Israeli Innovations Build Bridges, Save Lives
ArtsBook Review

Israeli Innovations Build Bridges, Save Lives

Mideast expert Avi Jorisch delves into the reasons for Israel’s impressive output in "Thou Shalt Innovate."

Sarah Moosazadeh

Sarah Moosazadeh is a staff writer for the Atlanta Jewish Times.

Avi Jorisch
Avi Jorisch

Israel is the size of New Jersey, but the innovations emerging from the small country are massive.

The determination and creativity Israel’s pioneers showed in transforming the agriculture of the land of Israel are being applied toward countless innovations today that have the potential to help millions of people in Israel and abroad, writes Middle East expert and entrepreneur Avi Jorisch in the book “Thou Shalt Innovate.” (Jorisch spoke at Congregation B’nai Torah on March 21 as part of the Friends of the Israel Defense Forces’ Israel 70 Speakers Series.)

Jorisch highlights technological advances such as the PillCam, invented by Gavriel Iddan, which is swallowed to take diagnostic pictures of a person’s gastrointestinal tract, and ReWalk, created by Amit Goffer, which helps paraplegics walk again. The PillCam’s manufacturer, Given Imaging, had its U.S. headquarters in Duluth before a couple of corporate takeovers made it part of Medtronic.

The human ramifications outweigh the inventions themselves.

For instance, Simcha Blass’ introduction of drip irrigation, which helps farmers produce plants twice the normal size as water is transported directly to the roots, is being used across the globe. The innovation helps farmers grow crops in dry regions and helps Israel establish partnerships with countries that otherwise might hold negative views of the Jewish state.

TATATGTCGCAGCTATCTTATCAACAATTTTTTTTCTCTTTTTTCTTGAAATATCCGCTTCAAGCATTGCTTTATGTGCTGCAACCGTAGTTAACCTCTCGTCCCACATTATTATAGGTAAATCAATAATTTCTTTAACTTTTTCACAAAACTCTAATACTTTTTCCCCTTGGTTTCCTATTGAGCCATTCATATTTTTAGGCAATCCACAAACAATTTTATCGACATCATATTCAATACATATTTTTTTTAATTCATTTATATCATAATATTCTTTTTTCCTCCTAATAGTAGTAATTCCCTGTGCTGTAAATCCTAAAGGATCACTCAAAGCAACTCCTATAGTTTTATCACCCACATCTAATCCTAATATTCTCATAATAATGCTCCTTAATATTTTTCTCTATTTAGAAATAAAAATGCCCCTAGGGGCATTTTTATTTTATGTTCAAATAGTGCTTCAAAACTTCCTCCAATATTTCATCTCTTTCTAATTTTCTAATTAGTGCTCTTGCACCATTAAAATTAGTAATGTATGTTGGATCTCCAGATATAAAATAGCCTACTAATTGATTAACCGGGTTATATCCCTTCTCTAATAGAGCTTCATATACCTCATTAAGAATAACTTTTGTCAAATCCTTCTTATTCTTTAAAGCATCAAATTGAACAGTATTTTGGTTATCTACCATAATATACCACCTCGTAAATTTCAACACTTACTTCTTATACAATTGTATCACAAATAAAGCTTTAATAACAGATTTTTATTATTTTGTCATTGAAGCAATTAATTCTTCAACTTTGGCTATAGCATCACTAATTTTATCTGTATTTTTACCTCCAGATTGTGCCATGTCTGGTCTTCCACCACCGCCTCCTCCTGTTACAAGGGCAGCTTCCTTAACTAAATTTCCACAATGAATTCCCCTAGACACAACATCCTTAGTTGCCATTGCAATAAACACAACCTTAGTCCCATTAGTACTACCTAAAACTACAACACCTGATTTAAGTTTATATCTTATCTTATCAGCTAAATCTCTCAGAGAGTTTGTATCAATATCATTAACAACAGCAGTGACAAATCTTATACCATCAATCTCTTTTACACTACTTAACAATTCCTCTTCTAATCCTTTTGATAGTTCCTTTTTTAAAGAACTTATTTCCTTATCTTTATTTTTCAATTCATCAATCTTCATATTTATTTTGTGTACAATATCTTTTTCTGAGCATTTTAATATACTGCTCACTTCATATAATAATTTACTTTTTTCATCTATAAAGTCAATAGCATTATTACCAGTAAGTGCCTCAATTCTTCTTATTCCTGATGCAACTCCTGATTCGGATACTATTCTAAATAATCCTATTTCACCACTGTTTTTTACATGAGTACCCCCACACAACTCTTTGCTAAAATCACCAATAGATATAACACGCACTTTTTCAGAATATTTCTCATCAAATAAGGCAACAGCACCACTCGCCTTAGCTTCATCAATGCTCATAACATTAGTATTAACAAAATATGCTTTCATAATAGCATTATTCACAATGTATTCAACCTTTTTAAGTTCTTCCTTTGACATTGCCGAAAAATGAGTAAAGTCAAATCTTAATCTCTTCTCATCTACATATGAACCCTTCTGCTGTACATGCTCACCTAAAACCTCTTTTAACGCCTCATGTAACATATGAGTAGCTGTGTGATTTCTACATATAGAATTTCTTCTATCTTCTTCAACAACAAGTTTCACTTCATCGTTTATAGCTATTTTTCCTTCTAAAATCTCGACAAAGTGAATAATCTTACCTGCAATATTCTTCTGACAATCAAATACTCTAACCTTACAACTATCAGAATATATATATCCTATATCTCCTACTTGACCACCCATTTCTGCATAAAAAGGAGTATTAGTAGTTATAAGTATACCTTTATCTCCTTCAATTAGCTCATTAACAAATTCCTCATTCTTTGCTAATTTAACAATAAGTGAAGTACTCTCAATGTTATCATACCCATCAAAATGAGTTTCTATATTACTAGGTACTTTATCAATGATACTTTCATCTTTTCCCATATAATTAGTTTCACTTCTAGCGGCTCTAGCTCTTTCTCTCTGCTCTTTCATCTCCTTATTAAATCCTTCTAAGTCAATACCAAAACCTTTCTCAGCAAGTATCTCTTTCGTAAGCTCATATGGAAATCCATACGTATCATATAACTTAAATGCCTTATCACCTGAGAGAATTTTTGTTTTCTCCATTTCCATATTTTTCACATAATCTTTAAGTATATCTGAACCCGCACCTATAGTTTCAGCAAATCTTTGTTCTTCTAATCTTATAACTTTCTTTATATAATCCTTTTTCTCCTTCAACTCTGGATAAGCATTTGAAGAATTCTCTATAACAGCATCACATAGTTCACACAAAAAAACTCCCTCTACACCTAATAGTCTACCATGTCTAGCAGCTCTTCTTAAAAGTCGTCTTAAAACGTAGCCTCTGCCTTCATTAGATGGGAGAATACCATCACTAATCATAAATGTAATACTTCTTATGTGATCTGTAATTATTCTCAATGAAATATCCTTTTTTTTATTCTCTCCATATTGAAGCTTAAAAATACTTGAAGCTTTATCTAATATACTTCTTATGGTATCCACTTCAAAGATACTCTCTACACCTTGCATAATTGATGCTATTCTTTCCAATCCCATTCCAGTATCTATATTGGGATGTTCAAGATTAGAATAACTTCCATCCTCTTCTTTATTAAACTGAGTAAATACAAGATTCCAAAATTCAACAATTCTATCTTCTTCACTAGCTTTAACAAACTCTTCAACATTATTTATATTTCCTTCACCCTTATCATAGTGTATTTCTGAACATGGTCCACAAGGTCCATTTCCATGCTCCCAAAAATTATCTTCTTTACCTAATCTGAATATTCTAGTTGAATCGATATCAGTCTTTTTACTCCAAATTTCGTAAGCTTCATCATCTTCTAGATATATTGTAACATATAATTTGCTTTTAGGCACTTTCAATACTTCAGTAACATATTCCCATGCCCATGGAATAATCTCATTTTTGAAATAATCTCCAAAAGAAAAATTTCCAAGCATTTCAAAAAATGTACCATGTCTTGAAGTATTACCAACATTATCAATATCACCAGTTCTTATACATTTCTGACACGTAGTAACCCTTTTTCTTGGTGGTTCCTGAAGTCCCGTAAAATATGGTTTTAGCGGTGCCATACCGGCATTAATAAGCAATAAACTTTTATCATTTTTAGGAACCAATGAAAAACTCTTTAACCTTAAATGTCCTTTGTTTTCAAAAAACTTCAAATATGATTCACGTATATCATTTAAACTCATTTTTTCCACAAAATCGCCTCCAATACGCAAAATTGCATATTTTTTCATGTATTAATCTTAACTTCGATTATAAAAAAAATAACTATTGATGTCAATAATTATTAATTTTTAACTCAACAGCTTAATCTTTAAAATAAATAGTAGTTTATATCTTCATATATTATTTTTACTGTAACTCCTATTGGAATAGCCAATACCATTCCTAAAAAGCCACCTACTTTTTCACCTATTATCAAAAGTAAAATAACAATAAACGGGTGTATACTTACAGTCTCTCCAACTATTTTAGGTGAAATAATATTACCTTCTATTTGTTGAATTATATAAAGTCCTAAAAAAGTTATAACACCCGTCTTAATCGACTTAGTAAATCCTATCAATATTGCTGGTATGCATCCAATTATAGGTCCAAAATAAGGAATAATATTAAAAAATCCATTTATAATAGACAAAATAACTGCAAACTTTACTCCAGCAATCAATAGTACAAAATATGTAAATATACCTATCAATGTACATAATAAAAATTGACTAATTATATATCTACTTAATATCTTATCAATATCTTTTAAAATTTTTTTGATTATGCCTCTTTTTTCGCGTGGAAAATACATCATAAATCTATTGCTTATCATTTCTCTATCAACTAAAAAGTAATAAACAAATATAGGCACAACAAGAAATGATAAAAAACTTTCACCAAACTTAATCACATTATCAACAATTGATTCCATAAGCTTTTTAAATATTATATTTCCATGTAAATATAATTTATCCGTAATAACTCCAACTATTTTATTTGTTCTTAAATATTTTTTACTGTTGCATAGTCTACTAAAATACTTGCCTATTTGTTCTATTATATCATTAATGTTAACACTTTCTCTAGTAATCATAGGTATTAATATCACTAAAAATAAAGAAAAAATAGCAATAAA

Thou Shall Innovate
By Avi Jorisch
Gefen Publishing, 248 pages, $27

To that end, Jorisch explains that Israeli innovations have helped Arabs become entrepreneurs as part of the next generation of inventors who want to enroll in Israeli technical schools or launch startups.

The ambucycle, for example, which helps medics get to emergency patients much faster, has enabled Israelis and Arabs to work together and save each other’s lives.

The book’s short chapters make “Thou Shall Innovate” an easy read that includes the sources of inspiration behind Israeli innovations. Jorisch writes that while some people experienced traumas that led them to create devices, others responded to the Jewish call for tikkun olam to help repair the world and save as many lives as possible.

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